Fiscal constraints around the world, but especially in Europe, are leading to a surge in investment opportunities in various asset classes. Greg Bright reports on one.
Record issuance of government bonds is changing many markets, and privatisations and public-private partnerships are expected to mushroom.
Against this backdrop, one of the largest international infrastructure managers, Deutsche Asset Management subsidiary RREEF Infrastructure, said that business models used by commercial managers are also changing.
John McCarthy (pictured), managing director and head of RREEF Infrastructure based in London, said the focus for his group is currently on Europe because it is probably the most fiscally constrained of the major markets.
“That’s where the greatest opportunities are,” he said. “The fiscal crisis represents a massive opportunity.”
He estimated that there is a pipeline in Europe of infrastructure projects requiring about â‚¬26 billion ($31.8 billion) in equity.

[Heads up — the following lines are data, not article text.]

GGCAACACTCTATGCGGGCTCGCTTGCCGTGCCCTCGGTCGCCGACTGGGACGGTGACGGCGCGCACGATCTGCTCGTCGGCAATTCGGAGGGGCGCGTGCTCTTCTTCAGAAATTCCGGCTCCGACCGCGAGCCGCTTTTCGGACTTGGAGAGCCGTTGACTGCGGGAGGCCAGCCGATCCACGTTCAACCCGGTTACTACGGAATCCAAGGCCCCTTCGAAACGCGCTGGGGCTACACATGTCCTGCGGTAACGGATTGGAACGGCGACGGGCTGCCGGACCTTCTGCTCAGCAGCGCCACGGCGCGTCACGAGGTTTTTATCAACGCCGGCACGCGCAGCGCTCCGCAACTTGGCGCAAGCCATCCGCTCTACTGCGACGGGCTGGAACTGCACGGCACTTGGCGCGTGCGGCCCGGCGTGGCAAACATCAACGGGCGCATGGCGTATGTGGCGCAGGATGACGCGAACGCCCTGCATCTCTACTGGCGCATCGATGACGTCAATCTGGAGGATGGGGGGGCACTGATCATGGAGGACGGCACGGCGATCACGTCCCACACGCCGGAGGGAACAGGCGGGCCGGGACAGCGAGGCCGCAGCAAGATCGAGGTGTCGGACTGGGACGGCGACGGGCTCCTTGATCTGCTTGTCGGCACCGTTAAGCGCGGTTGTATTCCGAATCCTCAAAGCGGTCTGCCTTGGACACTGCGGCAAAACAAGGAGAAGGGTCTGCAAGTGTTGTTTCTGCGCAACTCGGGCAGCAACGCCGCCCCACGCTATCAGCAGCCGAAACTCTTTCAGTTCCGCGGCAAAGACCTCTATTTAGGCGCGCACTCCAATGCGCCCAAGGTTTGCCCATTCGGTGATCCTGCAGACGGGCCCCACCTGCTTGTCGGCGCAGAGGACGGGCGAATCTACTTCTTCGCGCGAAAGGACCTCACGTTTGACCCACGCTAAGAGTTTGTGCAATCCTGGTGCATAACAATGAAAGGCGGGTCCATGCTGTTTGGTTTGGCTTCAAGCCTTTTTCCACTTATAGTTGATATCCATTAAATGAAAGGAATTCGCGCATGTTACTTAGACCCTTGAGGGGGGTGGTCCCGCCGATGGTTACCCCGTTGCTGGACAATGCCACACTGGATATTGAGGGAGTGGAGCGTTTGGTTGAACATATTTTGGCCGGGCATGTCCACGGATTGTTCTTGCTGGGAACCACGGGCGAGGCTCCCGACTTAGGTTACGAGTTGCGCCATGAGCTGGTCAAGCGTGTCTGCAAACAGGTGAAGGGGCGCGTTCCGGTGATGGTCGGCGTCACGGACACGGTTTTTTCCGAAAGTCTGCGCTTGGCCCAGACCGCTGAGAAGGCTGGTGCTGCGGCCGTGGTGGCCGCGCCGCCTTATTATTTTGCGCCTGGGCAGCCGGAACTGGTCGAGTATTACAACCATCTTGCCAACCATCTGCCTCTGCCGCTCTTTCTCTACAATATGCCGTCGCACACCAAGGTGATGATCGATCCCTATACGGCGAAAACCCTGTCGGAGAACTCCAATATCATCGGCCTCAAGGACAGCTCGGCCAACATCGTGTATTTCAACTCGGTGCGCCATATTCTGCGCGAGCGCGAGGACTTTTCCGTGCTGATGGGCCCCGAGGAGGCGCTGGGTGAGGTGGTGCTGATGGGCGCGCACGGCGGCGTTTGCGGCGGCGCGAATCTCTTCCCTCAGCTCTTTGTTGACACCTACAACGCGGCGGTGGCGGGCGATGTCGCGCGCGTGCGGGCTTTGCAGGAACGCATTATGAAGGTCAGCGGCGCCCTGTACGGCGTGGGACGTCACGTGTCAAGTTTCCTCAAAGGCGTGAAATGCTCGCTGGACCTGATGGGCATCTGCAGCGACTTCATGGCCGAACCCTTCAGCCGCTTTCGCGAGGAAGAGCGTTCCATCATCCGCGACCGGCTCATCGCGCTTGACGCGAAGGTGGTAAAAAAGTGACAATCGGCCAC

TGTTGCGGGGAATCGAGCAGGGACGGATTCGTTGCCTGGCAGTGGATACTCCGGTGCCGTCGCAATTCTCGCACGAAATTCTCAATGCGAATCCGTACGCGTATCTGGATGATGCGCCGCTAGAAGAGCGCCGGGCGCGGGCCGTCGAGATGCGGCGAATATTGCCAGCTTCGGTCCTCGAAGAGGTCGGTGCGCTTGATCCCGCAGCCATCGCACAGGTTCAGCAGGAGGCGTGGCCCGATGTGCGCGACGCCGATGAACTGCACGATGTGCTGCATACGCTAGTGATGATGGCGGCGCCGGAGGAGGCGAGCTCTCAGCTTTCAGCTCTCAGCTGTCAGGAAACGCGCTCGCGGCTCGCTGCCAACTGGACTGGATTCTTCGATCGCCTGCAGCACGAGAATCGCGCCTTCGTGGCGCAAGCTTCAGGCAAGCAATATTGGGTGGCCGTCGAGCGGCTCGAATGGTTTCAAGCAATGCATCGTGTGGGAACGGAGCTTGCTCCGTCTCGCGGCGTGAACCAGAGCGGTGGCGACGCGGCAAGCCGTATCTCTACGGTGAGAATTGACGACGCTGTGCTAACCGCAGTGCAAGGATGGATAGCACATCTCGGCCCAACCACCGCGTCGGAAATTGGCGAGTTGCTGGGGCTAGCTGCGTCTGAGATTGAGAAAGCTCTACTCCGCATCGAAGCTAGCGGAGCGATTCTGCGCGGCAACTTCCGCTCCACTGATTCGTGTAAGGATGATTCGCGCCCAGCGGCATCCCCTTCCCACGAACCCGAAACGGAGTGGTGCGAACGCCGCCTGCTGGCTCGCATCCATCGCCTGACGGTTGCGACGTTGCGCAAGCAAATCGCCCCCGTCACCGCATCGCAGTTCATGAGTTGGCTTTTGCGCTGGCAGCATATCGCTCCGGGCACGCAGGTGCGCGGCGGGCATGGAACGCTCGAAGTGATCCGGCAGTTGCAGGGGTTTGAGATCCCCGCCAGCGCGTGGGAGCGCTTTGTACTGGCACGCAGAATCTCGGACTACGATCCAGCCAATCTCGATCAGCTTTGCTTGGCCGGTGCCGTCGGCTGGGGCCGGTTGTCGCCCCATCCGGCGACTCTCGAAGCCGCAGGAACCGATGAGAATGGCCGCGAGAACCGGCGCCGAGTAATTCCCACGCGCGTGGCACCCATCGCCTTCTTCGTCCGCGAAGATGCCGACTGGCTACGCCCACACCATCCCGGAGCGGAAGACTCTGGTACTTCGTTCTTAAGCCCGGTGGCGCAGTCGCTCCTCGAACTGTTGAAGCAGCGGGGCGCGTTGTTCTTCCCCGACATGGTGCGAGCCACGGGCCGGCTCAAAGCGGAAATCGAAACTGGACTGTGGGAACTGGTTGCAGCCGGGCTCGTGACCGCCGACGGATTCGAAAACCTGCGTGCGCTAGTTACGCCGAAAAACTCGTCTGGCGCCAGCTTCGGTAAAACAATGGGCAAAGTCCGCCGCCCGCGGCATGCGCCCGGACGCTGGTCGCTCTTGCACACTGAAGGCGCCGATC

The US market, on the other hand, remains a slow developer, particularly in transport infrastructure, largely because of the problems related to state ownership and various political and macro problems.
RREEF, which operates on a regional basis around the world, has made 31 acquisitions since inception in 1994. It currently has 15 assets valued at $8.6 billion.
McCarthy said good infrastructure managers were changing their business models to suit the new post-financial crisis environment.
Initially infrastructure funds were all based on the private equity model, typically charging “two and twenty” fees (2 per cent base and 20 per cent performance above a hurdle) and with 10-year closed-end vehicles.
Many infrastructure funds were promoted by investment banks with “reasonably loose investment strategies”Â, he said. These funds were now having issues with their performance.
“We have actually seen the leverage (in the investments) at the fund level bringing down the managers,”Â he said.
Most infrastructure managers are bringing down their fees now to an average of about 1 per cent base plus a performance fee, which is being restructured by managers to align better the interests of investor and manager.